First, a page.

Tyson Foods, Inc. announced Thursday new protective steps to fight COVID-19, less than a month after a lawsuit was filed alleging a manager at a plant in Waterloo organized “a cash-buy-in, winner-take-all, betting pool for supervisors and managers to wager how many plant employees would test positive for COVID-19” while ordering employees to report to work.
Tyson Foods suspended top managers at its largest pork plant November 19 and launched an investigation into allegations that they bet on how many workers would get infected during a widespread coronavirus outbreak.
The company said in Thursday’s news release it has invested $540 million to transform its U.S. facilities with protective measures, from walk-through temperature scanners and workstation dividers to social distance monitors and always-on testing, as well as provide additional team member pay and benefits. It is also working with outside health experts, expanding its health services staff, adding a chief medical officer position and also plans to pilot health clinics for team members and their families early next year.
“We’ve learned a great deal during the pandemic and are implementing measures such as a new Covid-19 testing strategy, which are enabling us to move from defense to offense in our efforts to actively search for and fight the virus,” said Johanna Söderström, executive vice president & chief human resources officer for Tyson Foods.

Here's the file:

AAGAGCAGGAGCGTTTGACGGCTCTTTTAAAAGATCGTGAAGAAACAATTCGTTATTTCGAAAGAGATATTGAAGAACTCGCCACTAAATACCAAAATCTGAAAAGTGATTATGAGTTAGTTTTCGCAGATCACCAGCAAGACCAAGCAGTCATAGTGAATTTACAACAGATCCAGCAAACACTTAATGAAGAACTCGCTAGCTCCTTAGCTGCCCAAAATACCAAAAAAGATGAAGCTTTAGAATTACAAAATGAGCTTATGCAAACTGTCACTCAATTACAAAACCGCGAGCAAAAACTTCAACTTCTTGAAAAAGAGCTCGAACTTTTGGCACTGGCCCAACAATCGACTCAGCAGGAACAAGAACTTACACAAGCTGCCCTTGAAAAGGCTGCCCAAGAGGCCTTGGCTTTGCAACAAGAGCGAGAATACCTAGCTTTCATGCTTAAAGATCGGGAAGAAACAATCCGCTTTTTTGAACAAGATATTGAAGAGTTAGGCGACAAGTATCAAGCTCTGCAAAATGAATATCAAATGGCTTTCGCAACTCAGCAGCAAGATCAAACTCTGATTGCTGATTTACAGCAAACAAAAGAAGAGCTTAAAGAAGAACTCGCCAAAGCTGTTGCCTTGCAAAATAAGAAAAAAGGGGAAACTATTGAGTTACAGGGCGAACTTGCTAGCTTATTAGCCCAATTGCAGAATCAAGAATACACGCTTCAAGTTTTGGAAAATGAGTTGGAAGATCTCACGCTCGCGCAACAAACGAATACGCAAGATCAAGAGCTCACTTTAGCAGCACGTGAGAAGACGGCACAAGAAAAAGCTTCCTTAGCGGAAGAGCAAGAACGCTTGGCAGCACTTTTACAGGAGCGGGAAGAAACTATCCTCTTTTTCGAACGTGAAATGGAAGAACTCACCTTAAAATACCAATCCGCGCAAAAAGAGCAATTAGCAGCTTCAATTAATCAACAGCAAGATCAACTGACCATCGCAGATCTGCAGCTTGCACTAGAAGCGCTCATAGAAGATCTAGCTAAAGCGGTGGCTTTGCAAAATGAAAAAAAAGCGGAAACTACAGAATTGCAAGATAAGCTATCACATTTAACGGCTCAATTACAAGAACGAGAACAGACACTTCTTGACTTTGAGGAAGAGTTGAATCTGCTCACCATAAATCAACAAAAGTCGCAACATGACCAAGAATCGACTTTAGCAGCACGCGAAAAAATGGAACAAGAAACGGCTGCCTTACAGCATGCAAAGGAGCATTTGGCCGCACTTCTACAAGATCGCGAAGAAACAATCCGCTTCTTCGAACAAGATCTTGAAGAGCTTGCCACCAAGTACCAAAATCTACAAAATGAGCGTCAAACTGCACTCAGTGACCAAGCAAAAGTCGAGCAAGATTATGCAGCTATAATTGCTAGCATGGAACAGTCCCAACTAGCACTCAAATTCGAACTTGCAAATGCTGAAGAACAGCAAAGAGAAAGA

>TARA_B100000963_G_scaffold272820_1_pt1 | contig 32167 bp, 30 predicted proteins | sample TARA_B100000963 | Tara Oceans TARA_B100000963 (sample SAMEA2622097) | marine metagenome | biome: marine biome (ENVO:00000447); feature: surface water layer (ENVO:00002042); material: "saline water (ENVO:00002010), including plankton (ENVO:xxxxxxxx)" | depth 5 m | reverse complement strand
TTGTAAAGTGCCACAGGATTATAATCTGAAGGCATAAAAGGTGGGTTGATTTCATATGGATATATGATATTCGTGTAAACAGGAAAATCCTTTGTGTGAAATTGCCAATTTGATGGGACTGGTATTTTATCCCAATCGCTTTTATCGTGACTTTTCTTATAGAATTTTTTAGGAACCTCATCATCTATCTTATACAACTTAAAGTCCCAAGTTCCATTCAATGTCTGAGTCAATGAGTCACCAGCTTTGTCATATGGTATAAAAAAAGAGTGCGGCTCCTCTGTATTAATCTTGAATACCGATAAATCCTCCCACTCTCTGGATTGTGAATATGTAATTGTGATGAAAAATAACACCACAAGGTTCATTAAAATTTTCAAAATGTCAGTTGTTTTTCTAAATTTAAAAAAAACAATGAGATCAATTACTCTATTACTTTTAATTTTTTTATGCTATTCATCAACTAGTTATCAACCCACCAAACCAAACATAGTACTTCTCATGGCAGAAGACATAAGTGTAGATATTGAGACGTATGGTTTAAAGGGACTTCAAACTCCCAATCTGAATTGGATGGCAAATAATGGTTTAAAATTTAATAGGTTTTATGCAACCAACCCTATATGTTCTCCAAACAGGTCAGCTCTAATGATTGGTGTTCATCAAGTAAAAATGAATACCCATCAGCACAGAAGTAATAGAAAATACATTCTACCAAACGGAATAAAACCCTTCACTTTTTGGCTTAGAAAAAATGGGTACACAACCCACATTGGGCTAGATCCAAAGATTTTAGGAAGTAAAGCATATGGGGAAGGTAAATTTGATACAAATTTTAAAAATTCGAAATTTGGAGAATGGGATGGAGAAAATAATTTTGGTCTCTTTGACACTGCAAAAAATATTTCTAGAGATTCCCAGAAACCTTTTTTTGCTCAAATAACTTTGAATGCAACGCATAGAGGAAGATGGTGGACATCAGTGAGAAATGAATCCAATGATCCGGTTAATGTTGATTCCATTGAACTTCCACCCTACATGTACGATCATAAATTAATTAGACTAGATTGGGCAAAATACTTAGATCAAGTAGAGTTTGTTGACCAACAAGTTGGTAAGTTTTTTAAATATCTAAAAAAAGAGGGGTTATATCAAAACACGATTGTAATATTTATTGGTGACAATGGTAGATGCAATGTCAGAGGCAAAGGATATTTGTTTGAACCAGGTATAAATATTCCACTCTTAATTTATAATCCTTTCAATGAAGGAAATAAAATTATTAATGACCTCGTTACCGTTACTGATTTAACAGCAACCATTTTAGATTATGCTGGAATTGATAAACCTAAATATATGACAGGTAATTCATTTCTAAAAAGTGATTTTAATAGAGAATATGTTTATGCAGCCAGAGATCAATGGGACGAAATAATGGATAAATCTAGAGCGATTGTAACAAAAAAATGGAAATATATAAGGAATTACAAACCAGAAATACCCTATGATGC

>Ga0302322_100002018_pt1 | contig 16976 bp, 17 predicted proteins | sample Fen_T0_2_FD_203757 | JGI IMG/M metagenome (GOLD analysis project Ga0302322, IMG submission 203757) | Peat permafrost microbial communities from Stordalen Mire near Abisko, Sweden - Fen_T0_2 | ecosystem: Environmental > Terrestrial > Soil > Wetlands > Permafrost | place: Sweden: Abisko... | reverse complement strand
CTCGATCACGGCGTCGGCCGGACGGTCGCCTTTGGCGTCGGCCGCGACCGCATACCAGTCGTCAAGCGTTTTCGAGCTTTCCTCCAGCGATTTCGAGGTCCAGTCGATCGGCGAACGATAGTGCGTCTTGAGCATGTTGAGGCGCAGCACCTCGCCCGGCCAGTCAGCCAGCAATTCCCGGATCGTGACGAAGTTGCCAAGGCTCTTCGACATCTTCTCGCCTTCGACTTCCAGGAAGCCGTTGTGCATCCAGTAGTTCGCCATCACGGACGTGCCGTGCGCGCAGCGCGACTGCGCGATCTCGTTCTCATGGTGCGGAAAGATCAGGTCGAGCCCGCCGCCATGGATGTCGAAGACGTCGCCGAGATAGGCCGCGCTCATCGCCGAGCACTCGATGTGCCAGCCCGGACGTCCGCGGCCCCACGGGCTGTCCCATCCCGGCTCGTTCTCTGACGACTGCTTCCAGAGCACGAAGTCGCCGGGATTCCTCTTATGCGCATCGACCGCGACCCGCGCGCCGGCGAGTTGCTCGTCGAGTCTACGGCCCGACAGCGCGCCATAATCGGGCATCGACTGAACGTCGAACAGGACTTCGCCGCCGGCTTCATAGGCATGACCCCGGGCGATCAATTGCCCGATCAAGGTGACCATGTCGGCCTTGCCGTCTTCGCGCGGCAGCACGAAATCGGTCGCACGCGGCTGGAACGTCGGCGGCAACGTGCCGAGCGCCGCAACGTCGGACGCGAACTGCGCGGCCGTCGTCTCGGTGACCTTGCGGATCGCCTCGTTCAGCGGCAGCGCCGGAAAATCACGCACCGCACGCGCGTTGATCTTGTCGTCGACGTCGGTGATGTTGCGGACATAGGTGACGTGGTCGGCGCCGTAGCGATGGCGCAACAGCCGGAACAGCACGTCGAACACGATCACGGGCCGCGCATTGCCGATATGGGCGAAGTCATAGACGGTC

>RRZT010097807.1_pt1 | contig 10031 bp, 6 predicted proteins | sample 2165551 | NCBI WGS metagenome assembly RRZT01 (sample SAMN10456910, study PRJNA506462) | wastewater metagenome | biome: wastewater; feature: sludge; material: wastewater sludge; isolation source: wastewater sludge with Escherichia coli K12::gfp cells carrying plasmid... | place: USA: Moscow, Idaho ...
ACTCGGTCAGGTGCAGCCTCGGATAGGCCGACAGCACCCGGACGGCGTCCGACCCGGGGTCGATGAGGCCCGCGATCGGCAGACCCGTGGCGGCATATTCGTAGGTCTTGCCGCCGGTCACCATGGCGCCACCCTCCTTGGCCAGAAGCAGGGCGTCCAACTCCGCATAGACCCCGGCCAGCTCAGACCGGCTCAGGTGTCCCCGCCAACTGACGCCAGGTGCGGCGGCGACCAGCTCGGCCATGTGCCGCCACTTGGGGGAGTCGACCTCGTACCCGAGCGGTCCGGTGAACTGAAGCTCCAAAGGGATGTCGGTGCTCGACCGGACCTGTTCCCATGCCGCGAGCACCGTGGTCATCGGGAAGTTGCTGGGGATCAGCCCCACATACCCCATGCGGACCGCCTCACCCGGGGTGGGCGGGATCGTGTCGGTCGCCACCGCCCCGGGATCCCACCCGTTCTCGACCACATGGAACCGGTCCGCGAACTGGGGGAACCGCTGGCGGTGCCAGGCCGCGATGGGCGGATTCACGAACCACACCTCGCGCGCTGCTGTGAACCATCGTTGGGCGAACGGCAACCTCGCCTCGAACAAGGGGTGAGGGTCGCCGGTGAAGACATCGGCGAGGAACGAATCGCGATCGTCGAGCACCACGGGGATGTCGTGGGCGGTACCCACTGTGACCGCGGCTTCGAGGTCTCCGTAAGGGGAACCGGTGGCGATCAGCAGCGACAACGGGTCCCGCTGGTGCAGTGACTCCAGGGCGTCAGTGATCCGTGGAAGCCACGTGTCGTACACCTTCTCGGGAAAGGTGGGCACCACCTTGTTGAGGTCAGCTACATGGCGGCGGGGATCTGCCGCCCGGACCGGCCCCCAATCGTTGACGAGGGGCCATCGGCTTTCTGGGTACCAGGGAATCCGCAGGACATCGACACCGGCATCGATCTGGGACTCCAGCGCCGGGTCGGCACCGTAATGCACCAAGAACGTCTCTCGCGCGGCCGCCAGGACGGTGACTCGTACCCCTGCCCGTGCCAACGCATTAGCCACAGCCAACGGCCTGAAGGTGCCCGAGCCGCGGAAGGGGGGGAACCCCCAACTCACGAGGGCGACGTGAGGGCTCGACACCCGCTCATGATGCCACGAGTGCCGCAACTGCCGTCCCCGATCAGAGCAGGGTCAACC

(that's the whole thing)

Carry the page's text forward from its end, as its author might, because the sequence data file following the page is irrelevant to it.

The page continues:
The pilot health clinics will be located in:
- Storm Lake, Iowa
- Carthage/Center, Texas
- Berryville, Arkansas
- Holcomb, Kansas
- Lexington, Nebraska
- Wilkesboro, North Carolina
- Newbern, Tennessee
Tyson is currently testing thousands of workers per week as part of its monitoring strategy. In addition to testing those with symptoms or who have been in close contact with someone who has the virus, the company is also proactively seeking to find the virus by testing workers who have no symptoms.
“The new monitoring program we helped Tyson create is a science-first approach that’s really on the cutting edge of how workplaces can best mitigate the risk of the virus,” said Dr. Daniel Castillo, chief medical officer for Matrix Medical Network. “You’ll likely see many others adopt a similar approach in the coming months because it’s a process that looks both at people showing symptoms as well as those who do not.”
Other measures include:
- Installing HEPA high-performance air filtration systems in some plant breakrooms to help reduce the reduce the risk of transmission
- Conducting continuous, daily cleaning at all facilities, and in some plants doing a nightly sanitizer fogging of high traffic areas such as break rooms, conference rooms, cafeteria and locker rooms
- Installing more than 150 infrared temperature scanners in company facilities
- Designating 150 social distancing monitors in company facilities to ensure company-provided daily personal protective equipment is properly worn and team members are following other best practices
Tyson also has hired an additional 200 nurses and administrative staff this year, which means the company now has almost 600 medical professionals on staff. These medical professionals screen for symptoms, conduct testing and track cases to help and care for team members if they become ill.